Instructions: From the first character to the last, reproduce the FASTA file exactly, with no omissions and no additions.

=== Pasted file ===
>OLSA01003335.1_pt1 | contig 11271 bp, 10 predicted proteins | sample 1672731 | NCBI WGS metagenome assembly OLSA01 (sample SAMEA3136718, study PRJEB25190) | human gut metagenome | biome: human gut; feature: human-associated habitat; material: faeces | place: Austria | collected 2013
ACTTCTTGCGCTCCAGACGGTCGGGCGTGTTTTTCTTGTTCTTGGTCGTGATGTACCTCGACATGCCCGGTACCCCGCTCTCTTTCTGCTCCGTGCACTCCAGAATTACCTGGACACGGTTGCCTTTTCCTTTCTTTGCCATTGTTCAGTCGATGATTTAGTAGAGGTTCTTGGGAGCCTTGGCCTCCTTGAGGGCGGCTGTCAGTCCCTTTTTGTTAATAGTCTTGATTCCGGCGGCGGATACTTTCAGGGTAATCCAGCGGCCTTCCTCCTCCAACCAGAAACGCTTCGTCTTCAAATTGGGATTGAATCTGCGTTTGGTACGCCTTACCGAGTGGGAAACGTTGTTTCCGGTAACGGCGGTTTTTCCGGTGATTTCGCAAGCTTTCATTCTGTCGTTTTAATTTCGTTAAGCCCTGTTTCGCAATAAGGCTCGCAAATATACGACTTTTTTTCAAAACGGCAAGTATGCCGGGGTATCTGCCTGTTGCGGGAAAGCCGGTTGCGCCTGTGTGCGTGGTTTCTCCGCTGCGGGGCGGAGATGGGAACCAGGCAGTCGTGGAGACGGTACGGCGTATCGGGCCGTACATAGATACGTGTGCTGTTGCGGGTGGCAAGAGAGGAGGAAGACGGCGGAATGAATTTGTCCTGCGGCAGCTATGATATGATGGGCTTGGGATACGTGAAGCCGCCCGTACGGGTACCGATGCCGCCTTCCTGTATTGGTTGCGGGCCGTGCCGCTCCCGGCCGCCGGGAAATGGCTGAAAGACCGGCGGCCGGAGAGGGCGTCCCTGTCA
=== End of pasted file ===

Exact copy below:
>OLSA01003335.1_pt1 | contig 11271 bp, 10 predicted proteins | sample 1672731 | NCBI WGS metagenome assembly OLSA01 (sample SAMEA3136718, study PRJEB25190) | human gut metagenome | biome: human gut; feature: human-associated habitat; material: faeces | place: Austria | collected 2013
ACTTCTTGCGCTCCAGACGGTCGGGCGTGTTTTTCTTGTTCTTGGTCGTGATGTACCTCGACATGCCCGGTACCCCGCTCTCTTTCTGCTCCGTGCACTCCAGAATTACCTGGACACGGTTGCCTTTTCCTTTCTTTGCCATTGTTCAGTCGATGATTTAGTAGAGGTTCTTGGGAGCCTTGGCCTCCTTGAGGGCGGCTGTCAGTCCCTTTTTGTTAATAGTCTTGATTCCGGCGGCGGATACTTTCAGGGTAATCCAGCGGCCTTCCTCCTCCAACCAGAAACGCTTCGTCTTCAAATTGGGATTGAATCTGCGTTTGGTACGCCTTACCGAGTGGGAAACGTTGTTTCCGGTAACGGCGGTTTTTCCGGTGATTTCGCAAGCTTTCATTCTGTCGTTTTAATTTCGTTAAGCCCTGTTTCGCAATAAGGCTCGCAAATATACGACTTTTTTTCAAAACGGCAAGTATGCCGGGGTATCTGCCTGTTGCGGGAAAGCCGGTTGCGCCTGTGTGCGTGGTTTCTCCGCTGCGGGGCGGAGATGGGAACCAGGCAGTCGTGGAGACGGTACGGCGTATCGGGCCGTACATAGATACGTGTGCTGTTGCGGGTGGCAAGAGAGGAGGAAGACGGCGGAATGAATTTGTCCTGCGGCAGCTATGATATGATGGGCTTGGGATACGTGAAGCCGCCCGTACGGGTACCGATGCCGCCTTCCTGTATTGGTTGCGGGCCGTGCCGCTCCCGGCCGCCGGGAAATGGCTGAAAGACCGGCGGCCGGAGAGGGCGTCCCTGTCA